Is there anything that makes you feel worse than a sleepless night? Getting out of bed the next morning is truly depressing, knowing that your day is probably going to suck. It’s enough to get many of us reaching for sleeping pills at night so we can at least be assured some shut-eye. But, according to a new study, that pill-induced sleep comes at a pretty high risk–a 400% increased rate of death.
Published yesterday in the British Medical Journal, researchers discovered that people who take sleep medications are four times more likely to die than people who don’t take them.
In the new study, researchers tracked more than 10,500 people who had been taking sleeping pills for an average of 2.5 years. What they found was pretty alarming: Those who took as little as 18 doses a year were 3.6 times more likely to die than those who didn’t take any. Meanwhile, people who took between 18 and 132 doses were more than four times as likely to die, and taking more than 132 doses a year increased their risk of death 5 times.
Specifically, there were 265 deaths among 4,336 people taking Ambien, compared with 295 deaths among the 23,671 people who had not taken sedatives or sleeping pills. Other sleeping pills linked to these risks included Lunesta and Sonata, as well as barbiturates and sedative antihistamines.
As if that’s not bad enough, the study showed that using sleeping pills was also associated with an increased risk for certain cancers, including esophagus, lymphoma, lung, colon and prostate cancers. However, the risks of leukemia, breast cancer, uterine cancer, bladder cancer, leukemia and melanoma were not elevated.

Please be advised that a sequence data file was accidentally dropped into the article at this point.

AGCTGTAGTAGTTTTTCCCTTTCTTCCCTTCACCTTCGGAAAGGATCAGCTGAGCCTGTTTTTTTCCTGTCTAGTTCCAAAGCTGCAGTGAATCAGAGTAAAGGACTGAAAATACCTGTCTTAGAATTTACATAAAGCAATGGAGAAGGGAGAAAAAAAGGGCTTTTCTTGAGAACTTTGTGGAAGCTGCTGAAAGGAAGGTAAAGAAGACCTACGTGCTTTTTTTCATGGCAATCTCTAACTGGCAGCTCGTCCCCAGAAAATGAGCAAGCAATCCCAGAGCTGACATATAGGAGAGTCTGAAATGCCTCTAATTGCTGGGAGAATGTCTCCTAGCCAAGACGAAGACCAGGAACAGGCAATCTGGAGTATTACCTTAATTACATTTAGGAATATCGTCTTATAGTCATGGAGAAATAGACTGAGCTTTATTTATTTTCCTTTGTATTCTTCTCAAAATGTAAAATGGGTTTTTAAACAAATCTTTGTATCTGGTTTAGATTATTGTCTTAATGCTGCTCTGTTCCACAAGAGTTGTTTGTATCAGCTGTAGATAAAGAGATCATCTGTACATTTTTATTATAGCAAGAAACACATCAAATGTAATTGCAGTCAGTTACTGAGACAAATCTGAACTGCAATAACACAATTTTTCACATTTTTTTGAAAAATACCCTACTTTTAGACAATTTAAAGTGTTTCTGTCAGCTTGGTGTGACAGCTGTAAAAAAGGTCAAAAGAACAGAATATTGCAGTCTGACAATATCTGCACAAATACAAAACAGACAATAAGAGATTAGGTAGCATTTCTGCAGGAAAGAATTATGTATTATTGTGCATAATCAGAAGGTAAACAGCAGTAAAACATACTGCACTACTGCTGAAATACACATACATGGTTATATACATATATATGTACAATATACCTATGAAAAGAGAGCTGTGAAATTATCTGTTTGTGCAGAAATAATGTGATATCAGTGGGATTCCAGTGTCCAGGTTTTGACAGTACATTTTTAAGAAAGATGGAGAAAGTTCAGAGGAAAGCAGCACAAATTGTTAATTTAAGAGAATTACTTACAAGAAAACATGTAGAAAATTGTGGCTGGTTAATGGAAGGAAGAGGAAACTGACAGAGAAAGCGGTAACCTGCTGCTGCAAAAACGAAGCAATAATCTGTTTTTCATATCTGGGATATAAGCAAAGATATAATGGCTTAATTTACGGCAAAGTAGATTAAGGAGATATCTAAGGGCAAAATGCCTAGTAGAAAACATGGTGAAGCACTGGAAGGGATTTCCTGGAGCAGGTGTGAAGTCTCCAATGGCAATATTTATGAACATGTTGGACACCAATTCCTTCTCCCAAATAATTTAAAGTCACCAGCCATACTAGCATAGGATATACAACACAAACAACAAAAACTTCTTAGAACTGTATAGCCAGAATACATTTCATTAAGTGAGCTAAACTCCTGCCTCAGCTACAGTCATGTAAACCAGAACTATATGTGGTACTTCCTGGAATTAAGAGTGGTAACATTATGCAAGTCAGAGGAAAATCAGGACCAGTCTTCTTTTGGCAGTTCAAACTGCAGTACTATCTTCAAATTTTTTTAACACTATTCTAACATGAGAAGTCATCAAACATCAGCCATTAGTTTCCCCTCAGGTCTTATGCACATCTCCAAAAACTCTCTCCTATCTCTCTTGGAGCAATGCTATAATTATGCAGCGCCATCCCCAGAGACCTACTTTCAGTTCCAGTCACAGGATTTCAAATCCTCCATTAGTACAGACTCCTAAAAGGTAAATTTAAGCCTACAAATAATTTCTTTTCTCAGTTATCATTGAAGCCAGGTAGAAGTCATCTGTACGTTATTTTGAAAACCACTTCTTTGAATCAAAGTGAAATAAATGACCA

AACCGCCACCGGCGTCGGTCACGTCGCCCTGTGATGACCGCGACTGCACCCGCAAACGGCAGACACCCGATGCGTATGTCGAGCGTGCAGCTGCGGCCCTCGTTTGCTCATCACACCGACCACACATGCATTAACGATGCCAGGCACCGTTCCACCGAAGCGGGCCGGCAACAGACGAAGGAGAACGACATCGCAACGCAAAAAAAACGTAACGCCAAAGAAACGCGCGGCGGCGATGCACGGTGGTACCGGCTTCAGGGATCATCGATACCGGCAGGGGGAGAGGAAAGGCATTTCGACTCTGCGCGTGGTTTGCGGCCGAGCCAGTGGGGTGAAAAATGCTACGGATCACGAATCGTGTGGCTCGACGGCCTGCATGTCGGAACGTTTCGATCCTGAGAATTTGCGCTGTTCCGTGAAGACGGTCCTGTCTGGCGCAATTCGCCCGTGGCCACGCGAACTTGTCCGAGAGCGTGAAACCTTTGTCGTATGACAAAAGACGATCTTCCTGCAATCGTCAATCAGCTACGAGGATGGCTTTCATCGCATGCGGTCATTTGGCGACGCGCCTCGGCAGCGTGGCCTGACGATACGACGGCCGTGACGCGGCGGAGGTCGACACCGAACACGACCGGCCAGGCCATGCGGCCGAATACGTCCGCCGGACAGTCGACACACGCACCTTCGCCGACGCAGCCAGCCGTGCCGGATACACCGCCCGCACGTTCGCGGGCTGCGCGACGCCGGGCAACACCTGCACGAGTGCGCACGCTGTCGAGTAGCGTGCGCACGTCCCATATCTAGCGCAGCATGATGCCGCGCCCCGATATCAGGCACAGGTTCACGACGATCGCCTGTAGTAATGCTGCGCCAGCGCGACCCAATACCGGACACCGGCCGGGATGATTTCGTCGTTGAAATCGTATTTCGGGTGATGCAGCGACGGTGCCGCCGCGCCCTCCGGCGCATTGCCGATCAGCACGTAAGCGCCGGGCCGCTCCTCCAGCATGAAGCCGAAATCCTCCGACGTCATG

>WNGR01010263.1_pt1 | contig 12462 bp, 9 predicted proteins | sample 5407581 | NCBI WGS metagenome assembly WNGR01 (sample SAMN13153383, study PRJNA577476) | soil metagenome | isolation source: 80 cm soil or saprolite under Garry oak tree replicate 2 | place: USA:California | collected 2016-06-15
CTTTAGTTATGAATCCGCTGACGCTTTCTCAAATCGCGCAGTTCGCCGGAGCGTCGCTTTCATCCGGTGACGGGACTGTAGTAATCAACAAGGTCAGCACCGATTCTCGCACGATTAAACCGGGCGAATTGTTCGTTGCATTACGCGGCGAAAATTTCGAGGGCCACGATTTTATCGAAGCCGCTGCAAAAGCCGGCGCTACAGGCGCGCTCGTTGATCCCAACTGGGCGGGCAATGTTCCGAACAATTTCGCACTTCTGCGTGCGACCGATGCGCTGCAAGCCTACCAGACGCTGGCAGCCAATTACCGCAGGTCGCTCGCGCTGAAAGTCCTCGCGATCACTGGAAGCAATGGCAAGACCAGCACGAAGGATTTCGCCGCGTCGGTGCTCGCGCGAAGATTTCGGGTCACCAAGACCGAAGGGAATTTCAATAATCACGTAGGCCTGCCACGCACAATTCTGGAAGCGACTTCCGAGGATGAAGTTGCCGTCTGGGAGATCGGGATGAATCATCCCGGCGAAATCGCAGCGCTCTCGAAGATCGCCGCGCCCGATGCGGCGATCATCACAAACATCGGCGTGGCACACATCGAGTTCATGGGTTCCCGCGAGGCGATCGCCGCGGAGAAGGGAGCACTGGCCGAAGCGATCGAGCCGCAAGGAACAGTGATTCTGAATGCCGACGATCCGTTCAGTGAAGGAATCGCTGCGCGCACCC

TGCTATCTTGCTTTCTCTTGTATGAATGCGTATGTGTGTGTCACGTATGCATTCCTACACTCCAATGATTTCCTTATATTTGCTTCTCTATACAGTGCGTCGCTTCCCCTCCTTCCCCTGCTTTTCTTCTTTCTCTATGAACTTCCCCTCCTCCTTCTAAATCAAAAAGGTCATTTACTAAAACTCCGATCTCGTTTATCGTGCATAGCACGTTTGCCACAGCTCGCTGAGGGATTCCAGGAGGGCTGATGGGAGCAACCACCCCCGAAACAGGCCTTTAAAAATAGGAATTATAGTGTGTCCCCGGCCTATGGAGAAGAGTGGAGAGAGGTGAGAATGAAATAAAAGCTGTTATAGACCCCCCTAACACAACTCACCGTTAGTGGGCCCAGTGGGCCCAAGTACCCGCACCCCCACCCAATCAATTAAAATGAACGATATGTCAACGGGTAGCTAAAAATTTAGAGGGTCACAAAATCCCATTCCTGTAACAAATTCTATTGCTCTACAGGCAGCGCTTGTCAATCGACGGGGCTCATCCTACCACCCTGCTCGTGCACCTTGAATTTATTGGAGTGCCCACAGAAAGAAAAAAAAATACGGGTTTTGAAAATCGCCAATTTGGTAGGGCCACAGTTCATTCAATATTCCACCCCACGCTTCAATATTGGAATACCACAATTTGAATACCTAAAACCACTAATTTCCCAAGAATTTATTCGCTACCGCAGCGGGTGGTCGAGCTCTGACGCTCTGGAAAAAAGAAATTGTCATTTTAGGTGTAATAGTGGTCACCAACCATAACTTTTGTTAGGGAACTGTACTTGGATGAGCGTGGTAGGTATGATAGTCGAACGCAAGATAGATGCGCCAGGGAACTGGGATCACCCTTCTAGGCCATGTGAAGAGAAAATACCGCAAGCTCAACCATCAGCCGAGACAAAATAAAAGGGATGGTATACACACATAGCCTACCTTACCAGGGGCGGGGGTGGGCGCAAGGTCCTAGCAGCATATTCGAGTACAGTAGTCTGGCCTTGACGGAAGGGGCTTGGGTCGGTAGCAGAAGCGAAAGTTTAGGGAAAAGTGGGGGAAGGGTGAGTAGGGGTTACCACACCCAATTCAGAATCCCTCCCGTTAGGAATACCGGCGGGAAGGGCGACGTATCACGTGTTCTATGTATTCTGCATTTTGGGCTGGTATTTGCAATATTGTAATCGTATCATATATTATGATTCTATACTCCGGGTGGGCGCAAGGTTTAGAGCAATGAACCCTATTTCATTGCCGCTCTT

And even though an estimated 50 to 70 million American suffer from insomnia, study author, Dr. Daniel Kripke, of California’s Scripps Clinic Viterbi Family Sleep Center warns us:
Popular sleeping pills are associated with a shocking excess of deaths and a horrible increase in new cancers.
Some wonder people counter all of this by claiming that those taking these sleeping pills may have already had other health risks like anxiety, depression and stressful jobs, but, Kripke doesn’t buy it. He says these medications can make sleep apnea worse, and they may make people more susceptible to falls and automobile crashes.
His advise? Don’t take them.
For the particular sleeping pills studied, I do not see any time I would prescribe them.
Meanwhile, the Pharmaceutical Manufacturers Association sent a statement to the Today show stating that these drugs are FDA approved, and they are safe and effective.
Does this mean more people will stop taking these drugs? Time will tell. But hopefully this is a warning to our pill-popping society that just because a drug is FDA approved, doesn’t mean that it doesn’t come with certain risks.